Edward Stourton continues to revisit broadcast debates from the archives - exploring the ideas, the great minds behind them and echoes of the arguments today.
By 1971, Austrian Sir Karl Popper was already established as perhaps the greatest philosopher of science when he appeared on Dutch television. He sat opposite Nobel-winning neuroscientist Sir John Eccles to discuss the scientific method and its flaws. How did we know if a fact or theory was unquestionably true or not?
As a young man, the discoveries of Albert Einstein, which dislodged many of the basic "truths" of physics according to Newtonian laws, had impressed on him the fallibility of scientific experiments. The scientific community, he asserted, needed to look at problems from a very different perspective - using his theory of falsifiability. Eccles had, in fact, used this way of thinking to disprove his own theories.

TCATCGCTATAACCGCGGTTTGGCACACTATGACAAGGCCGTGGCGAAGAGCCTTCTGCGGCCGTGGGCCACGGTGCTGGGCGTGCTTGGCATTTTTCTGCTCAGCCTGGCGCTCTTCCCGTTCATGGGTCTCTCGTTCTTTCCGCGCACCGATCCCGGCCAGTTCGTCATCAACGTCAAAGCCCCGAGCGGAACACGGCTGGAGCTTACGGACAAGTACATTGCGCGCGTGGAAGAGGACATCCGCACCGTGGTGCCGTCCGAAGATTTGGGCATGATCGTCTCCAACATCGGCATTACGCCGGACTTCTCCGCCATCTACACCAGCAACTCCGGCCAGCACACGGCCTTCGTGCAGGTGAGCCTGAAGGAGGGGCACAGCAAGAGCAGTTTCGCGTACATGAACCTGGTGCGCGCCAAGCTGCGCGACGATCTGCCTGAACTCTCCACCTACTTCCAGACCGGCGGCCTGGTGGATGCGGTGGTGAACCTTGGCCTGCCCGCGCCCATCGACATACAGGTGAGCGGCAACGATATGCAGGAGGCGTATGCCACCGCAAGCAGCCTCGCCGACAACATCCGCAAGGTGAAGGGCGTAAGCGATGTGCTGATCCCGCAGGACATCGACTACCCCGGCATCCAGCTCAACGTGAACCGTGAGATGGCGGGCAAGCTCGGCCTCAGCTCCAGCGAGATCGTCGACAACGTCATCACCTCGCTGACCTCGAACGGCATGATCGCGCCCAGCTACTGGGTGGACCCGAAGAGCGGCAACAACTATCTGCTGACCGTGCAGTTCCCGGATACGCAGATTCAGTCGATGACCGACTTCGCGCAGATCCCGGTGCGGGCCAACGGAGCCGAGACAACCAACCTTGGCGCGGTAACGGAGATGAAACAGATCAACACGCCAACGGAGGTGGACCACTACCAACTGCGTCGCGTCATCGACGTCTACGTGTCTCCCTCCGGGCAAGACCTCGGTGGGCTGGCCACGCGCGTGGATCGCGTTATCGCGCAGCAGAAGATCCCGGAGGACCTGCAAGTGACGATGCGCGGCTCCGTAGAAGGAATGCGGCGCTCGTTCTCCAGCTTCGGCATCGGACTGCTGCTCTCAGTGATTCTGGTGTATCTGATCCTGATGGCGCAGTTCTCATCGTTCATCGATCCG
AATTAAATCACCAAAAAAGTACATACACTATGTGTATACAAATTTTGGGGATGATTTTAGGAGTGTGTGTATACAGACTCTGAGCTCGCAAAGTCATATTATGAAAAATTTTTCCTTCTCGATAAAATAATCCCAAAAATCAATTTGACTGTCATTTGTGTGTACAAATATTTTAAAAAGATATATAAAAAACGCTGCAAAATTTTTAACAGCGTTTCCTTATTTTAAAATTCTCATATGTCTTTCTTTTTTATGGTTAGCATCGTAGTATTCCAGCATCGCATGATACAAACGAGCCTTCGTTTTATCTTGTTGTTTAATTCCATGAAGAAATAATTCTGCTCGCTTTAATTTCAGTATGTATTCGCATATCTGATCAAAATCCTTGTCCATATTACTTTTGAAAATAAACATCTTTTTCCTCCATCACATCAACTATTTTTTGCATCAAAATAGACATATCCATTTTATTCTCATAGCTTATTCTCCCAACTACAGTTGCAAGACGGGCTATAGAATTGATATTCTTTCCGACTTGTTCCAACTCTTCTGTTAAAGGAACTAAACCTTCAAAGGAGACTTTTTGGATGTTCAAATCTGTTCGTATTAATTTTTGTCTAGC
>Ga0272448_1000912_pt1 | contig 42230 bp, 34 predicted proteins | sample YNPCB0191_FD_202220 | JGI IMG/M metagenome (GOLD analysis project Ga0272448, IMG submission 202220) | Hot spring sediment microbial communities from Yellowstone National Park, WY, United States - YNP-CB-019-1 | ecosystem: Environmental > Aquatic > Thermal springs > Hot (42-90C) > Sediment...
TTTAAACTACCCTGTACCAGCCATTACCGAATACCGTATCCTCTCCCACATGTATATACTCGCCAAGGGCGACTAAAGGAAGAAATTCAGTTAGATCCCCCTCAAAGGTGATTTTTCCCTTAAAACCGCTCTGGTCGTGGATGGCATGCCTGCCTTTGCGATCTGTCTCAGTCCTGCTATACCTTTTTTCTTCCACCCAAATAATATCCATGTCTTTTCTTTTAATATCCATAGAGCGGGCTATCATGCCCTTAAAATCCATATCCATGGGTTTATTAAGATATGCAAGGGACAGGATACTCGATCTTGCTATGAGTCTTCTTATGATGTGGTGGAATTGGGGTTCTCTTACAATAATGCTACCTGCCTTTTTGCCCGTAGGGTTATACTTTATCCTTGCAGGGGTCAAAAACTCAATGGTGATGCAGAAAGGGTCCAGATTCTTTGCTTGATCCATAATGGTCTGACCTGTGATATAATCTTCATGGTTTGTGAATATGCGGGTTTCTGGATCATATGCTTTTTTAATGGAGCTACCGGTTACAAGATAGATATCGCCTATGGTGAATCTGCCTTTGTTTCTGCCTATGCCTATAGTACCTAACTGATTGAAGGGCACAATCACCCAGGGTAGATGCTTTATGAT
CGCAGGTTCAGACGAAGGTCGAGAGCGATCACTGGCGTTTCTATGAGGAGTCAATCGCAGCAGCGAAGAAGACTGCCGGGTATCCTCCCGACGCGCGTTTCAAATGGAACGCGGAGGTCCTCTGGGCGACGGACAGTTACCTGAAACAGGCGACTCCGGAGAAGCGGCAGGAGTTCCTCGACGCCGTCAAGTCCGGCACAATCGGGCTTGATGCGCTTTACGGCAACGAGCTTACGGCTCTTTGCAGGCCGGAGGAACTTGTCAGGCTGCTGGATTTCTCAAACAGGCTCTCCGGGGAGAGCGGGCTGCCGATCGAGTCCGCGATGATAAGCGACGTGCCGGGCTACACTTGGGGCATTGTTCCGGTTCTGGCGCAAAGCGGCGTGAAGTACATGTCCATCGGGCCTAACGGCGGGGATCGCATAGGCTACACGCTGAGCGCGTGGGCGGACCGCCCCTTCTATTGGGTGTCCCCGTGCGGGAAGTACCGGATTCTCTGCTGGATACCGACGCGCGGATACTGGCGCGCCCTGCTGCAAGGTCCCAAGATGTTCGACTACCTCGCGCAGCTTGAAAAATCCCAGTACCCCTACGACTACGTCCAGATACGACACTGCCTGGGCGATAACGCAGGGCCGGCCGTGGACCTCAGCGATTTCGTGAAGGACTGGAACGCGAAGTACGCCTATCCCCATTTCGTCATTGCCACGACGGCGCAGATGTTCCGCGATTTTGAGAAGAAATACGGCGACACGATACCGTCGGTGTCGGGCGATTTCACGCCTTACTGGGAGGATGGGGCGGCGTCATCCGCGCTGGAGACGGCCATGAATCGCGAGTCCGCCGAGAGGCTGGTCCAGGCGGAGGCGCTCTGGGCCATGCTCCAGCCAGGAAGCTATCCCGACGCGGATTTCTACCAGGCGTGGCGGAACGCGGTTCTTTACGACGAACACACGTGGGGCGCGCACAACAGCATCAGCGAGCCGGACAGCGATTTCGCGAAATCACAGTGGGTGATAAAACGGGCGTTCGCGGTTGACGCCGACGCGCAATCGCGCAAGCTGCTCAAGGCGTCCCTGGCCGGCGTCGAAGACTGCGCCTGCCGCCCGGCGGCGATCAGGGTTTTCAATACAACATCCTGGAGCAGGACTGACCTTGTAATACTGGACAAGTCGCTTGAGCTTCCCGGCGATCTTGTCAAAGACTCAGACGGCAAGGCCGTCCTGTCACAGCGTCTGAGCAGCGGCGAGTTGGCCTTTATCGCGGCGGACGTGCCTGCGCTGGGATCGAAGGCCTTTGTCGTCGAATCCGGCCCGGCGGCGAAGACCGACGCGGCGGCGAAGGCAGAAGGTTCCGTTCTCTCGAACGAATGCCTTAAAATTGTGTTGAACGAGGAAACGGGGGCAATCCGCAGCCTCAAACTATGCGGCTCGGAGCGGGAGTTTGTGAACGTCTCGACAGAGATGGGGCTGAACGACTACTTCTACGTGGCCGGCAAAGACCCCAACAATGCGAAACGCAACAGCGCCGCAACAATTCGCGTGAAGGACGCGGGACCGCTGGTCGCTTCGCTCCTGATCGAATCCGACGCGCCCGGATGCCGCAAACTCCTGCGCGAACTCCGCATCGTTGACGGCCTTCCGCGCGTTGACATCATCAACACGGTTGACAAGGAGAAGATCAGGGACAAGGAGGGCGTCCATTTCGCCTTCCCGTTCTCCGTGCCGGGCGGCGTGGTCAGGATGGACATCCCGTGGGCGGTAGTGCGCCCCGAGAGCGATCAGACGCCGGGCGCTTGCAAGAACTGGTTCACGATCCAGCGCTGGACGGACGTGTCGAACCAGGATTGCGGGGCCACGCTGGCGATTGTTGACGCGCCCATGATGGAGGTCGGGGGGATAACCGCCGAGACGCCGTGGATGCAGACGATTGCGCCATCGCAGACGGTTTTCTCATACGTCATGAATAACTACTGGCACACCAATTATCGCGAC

So how can we differentiate between pseudo-science and real science? What is the role of science and scientists in the progress of mankind? And on to today - do these arguments still hold sway?
In the studio dissecting the debate is Colin Blakemore, Professor of Neuroscience at the University of Oxford; and Anthony O'Hear, Professor of Philosophy at the University of Buckingham.
Producer: Dom Byrne
A Blakeway production for BBC Radio 4.
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